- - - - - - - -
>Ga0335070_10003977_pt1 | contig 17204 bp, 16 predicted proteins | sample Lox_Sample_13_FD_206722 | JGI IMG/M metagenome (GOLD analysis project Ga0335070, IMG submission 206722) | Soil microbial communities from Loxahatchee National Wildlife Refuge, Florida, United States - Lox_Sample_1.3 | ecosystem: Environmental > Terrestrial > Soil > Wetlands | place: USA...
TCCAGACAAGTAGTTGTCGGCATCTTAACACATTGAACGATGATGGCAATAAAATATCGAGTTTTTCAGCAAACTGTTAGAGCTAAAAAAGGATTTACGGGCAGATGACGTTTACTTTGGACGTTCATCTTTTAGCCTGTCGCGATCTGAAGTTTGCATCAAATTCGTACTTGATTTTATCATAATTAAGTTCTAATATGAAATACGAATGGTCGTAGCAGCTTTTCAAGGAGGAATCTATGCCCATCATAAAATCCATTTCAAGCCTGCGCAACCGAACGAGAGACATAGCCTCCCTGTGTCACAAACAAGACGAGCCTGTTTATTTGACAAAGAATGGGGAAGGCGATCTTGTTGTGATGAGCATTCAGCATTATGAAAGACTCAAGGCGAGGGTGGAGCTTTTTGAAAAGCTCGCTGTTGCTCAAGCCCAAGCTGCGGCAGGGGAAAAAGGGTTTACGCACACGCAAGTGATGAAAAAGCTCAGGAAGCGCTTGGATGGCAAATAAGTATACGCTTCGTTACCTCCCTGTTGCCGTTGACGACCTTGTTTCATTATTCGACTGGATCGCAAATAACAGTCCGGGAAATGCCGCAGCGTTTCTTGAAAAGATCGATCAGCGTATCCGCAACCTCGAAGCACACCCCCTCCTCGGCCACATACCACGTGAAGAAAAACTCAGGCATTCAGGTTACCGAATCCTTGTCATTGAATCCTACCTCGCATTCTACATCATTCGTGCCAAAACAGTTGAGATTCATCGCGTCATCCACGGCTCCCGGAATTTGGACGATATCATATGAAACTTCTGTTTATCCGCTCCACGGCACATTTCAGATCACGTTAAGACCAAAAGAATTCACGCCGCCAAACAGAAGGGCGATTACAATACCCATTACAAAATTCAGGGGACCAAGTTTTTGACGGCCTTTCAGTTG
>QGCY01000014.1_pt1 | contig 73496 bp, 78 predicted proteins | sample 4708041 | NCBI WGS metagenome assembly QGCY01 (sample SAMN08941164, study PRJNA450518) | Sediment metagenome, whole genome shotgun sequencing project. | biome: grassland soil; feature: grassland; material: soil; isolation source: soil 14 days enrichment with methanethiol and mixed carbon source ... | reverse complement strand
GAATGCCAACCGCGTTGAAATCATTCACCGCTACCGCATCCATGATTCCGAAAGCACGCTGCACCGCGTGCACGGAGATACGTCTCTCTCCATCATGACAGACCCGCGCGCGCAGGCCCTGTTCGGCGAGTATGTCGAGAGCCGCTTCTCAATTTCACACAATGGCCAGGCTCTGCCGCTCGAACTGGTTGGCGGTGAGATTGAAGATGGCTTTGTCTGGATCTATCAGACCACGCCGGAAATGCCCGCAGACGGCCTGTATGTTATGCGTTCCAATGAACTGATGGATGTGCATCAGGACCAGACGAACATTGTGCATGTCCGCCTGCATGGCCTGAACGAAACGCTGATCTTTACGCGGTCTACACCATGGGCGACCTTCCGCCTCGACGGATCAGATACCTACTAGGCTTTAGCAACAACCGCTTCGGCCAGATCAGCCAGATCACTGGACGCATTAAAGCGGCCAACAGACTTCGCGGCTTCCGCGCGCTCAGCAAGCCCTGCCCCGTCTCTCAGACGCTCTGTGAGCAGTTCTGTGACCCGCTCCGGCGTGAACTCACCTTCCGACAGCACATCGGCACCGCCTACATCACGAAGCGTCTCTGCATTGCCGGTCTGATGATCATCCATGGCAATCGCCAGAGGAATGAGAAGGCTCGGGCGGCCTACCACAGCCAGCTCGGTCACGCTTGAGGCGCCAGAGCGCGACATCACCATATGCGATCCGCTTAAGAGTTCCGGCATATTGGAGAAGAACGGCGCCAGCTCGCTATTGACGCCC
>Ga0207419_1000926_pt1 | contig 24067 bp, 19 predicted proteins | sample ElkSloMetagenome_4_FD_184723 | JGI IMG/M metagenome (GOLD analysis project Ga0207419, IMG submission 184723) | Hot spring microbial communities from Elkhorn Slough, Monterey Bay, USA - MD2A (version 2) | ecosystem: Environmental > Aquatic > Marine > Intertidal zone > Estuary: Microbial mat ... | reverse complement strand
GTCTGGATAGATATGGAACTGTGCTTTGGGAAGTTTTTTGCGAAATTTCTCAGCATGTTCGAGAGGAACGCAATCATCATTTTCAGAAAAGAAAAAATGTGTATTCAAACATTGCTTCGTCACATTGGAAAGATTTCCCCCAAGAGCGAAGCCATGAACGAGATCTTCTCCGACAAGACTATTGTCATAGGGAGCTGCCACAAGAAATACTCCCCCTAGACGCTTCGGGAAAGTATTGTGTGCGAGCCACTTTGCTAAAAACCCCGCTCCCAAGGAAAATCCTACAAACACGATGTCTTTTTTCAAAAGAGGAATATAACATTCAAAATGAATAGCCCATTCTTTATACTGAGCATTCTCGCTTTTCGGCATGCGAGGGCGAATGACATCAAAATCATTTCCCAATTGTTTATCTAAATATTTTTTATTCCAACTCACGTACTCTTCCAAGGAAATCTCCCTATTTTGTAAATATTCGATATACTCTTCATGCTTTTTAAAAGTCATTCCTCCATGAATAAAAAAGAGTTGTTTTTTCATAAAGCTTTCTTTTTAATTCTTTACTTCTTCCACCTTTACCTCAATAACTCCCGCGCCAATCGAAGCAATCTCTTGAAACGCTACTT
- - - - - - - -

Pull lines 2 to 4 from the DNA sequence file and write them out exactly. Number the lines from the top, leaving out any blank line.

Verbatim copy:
TCCAGACAAGTAGTTGTCGGCATCTTAACACATTGAACGATGATGGCAATAAAATATCGAGTTTTTCAGCAAACTGTTAGAGCTAAAAAAGGATTTACGGGCAGATGACGTTTACTTTGGACGTTCATCTTTTAGCCTGTCGCGATCTGAAGTTTGCATCAAATTCGTACTTGATTTTATCATAATTAAGTTCTAATATGAAATACGAATGGTCGTAGCAGCTTTTCAAGGAGGAATCTATGCCCATCATAAAATCCATTTCAAGCCTGCGCAACCGAACGAGAGACATAGCCTCCCTGTGTCACAAACAAGACGAGCCTGTTTATTTGACAAAGAATGGGGAAGGCGATCTTGTTGTGATGAGCATTCAGCATTATGAAAGACTCAAGGCGAGGGTGGAGCTTTTTGAAAAGCTCGCTGTTGCTCAAGCCCAAGCTGCGGCAGGGGAAAAAGGGTTTACGCACACGCAAGTGATGAAAAAGCTCAGGAAGCGCTTGGATGGCAAATAAGTATACGCTTCGTTACCTCCCTGTTGCCGTTGACGACCTTGTTTCATTATTCGACTGGATCGCAAATAACAGTCCGGGAAATGCCGCAGCGTTTCTTGAAAAGATCGATCAGCGTATCCGCAACCTCGAAGCACACCCCCTCCTCGGCCACATACCACGTGAAGAAAAACTCAGGCATTCAGGTTACCGAATCCTTGTCATTGAATCCTACCTCGCATTCTACATCATTCGTGCCAAAACAGTTGAGATTCATCGCGTCATCCACGGCTCCCGGAATTTGGACGATATCATATGAAACTTCTGTTTATCCGCTCCACGGCACATTTCAGATCACGTTAAGACCAAAAGAATTCACGCCGCCAAACAGAAGGGCGATTACAATACCCATTACAAAATTCAGGGGACCAAGTTTTTGACGGCCTTTCAGTTG
>QGCY01000014.1_pt1 | contig 73496 bp, 78 predicted proteins | sample 4708041 | NCBI WGS metagenome assembly QGCY01 (sample SAMN08941164, study PRJNA450518) | Sediment metagenome, whole genome shotgun sequencing project. | biome: grassland soil; feature: grassland; material: soil; isolation source: soil 14 days enrichment with methanethiol and mixed carbon source ... | reverse complement strand
GAATGCCAACCGCGTTGAAATCATTCACCGCTACCGCATCCATGATTCCGAAAGCACGCTGCACCGCGTGCACGGAGATACGTCTCTCTCCATCATGACAGACCCGCGCGCGCAGGCCCTGTTCGGCGAGTATGTCGAGAGCCGCTTCTCAATTTCACACAATGGCCAGGCTCTGCCGCTCGAACTGGTTGGCGGTGAGATTGAAGATGGCTTTGTCTGGATCTATCAGACCACGCCGGAAATGCCCGCAGACGGCCTGTATGTTATGCGTTCCAATGAACTGATGGATGTGCATCAGGACCAGACGAACATTGTGCATGTCCGCCTGCATGGCCTGAACGAAACGCTGATCTTTACGCGGTCTACACCATGGGCGACCTTCCGCCTCGACGGATCAGATACCTACTAGGCTTTAGCAACAACCGCTTCGGCCAGATCAGCCAGATCACTGGACGCATTAAAGCGGCCAACAGACTTCGCGGCTTCCGCGCGCTCAGCAAGCCCTGCCCCGTCTCTCAGACGCTCTGTGAGCAGTTCTGTGACCCGCTCCGGCGTGAACTCACCTTCCGACAGCACATCGGCACCGCCTACATCACGAAGCGTCTCTGCATTGCCGGTCTGATGATCATCCATGGCAATCGCCAGAGGAATGAGAAGGCTCGGGCGGCCTACCACAGCCAGCTCGGTCACGCTTGAGGCGCCAGAGCGCGACATCACCATATGCGATCCGCTTAAGAGTTCCGGCATATTGGAGAAGAACGGCGCCAGCTCGCTATTGACGCCC